Animal Magnetism is a contemporary romance by Jill Shalvis. This alpha male is going to bring out her wild side. Sunshine, Idaho, is a small, sunny town—the perfect home for man and beast. Well, maybe not for man, as pilot-for-hire Brady Miller discovers when his truck is rear-ended by what appears to be Noah’s Ark.
As the co-owner of the town’s only kennel, Lilah Young has good reason to be distracted behind the wheel—there are puppies, a piglet, and a duck in her Jeep. But, she doesn’t find it hard to focus on the sexy, gorgeous stranger she’s collided with. Lilah has lived in Sunshine all her life, and though Brady is just passing through, he has her abandoning her instincts and giving in to a primal desire. It’s Brady’s nature to resist being tied down, but there’s something about Lilah and her menagerie—both animal and human—that keeps him coming back for more.
- Title: Animal Magnetism
- Raina Rating: 7.5 out of 10
- Genre: Romance
- Author: Jill Shalvis
- Series: Animal Magnetism – Book 1
Animal Magnetism from Jill Shalvis is your typical romance novel. Small town girl meets cute bad boy, who was just making a short stop in her quaint little town with no plans to stay long term. He’s the strong silent type, she’s the sweet girl next door.
Jill Shalvis is a well-known author in the romance category. She is a USA Today bestselling author of over two dozen romance novels. So let’s just say, when you read one of her books, you expect a little more. I’ve not really ever been completely disappointed when I read one of her books, but I’m also never really overwhelmed with the feeling that it was the best book I have ever read.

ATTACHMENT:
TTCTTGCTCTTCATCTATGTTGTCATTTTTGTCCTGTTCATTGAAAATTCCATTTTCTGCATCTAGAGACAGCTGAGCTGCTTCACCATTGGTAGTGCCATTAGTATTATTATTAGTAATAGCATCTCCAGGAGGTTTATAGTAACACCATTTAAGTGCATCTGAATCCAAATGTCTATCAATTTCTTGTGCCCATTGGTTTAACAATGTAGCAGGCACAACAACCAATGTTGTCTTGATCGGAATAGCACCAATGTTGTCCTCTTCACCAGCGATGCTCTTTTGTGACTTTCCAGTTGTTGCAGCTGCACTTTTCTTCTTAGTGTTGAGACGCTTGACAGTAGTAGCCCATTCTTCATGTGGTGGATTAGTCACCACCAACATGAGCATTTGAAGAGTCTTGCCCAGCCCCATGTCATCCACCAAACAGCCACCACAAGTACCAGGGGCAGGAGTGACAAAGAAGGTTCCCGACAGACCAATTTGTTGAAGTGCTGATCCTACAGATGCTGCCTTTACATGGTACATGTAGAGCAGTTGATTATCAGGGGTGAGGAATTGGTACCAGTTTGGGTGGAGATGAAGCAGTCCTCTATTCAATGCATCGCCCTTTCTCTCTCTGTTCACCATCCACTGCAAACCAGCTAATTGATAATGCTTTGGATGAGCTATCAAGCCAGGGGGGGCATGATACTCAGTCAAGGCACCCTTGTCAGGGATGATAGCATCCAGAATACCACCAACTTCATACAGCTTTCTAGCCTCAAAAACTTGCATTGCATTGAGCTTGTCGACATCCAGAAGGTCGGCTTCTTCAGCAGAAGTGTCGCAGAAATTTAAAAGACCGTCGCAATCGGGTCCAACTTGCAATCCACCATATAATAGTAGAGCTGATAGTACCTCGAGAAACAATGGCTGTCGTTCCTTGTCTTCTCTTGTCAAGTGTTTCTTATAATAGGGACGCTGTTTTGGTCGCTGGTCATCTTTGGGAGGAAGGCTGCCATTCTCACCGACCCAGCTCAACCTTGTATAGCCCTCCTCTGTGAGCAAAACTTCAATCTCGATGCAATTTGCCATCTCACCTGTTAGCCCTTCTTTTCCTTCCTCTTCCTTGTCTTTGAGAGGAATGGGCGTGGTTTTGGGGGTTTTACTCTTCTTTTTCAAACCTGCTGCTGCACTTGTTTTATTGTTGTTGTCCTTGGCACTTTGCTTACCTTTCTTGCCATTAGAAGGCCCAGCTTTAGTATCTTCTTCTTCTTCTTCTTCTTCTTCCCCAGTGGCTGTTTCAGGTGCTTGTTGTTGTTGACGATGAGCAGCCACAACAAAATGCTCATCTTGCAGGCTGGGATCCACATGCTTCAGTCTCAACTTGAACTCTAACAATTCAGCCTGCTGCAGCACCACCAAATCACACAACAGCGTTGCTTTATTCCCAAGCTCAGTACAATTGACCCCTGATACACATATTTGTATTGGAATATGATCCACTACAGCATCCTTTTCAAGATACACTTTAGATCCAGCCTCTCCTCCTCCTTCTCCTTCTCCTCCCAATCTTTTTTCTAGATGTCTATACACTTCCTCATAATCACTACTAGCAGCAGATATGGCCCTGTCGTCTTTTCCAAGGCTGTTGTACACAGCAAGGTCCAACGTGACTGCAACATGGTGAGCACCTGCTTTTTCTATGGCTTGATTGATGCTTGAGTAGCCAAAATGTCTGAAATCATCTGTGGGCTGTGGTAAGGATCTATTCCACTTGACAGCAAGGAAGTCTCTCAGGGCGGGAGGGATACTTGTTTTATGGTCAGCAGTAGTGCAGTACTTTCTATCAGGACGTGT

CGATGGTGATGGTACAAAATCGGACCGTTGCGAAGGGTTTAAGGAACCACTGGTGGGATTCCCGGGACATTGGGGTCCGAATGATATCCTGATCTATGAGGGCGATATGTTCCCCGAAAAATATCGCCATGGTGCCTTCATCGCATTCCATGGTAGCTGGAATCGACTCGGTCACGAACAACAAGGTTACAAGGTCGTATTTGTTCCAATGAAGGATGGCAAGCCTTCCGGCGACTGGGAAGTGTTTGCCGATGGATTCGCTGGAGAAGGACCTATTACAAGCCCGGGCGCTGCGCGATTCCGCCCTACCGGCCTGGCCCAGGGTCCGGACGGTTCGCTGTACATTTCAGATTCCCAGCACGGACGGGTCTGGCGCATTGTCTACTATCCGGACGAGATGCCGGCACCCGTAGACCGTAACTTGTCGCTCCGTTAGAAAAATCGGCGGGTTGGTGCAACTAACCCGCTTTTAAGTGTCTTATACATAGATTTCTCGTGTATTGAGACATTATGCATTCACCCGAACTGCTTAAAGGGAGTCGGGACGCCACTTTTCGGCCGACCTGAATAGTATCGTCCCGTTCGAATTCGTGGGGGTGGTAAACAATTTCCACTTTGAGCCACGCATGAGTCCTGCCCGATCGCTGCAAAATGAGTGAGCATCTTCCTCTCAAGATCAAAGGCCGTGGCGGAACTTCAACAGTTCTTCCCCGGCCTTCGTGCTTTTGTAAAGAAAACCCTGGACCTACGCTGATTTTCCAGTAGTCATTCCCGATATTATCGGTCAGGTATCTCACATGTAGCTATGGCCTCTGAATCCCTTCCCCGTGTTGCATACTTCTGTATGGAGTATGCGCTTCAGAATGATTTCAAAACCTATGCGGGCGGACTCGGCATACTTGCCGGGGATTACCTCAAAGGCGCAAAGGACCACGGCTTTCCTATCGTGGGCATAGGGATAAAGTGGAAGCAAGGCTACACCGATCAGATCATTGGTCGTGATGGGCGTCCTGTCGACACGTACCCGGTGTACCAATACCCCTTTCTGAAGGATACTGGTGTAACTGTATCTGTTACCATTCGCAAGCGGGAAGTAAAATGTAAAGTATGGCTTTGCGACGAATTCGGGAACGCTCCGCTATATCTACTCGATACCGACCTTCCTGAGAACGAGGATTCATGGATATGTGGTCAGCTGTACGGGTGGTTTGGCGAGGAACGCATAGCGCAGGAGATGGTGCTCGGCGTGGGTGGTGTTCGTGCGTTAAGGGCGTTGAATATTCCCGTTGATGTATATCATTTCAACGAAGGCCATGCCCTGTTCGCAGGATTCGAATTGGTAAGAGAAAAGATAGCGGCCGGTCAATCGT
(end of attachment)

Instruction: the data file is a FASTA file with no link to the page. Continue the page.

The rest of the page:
While her books are typically enjoyable, well, sometimes, you find yourself stopping and thinking about some of the things said. Case in point, “People come into your life until they leave or die.”
Uh duh? I mean, how else does that work?
I think the author was trying to make the point that people always left her, I guess trying to make you feel sorry for her. But it was just so badly worded it has to make you stop and laugh. There are a few of those DUH moments in her books, and when I come across them, I always laugh out loud. It always makes me stop and wonder how these kinds of things get past the editing process, and while it’s not a major big deal, the one thing it does is bring a person out of the moment. It pulls the reader out of the world of the story being told and back to reality, and that’s a problem. Had these little duh moments been fixed, it would have made a slightly above-average read far better.
Is the story good? Sure. Not great, but not bad. Well worth the money. It gets you caught up in a short while in a sweet little tale of love, which is what a book is supposed to do. Worth reading? Totally. Will, I re-read it? No, probably not. Will I think about it for days to come? No, probably not. But again, while I was reading it, I was caught up in the moment and taken away into an enjoyable romance. That’s something, right?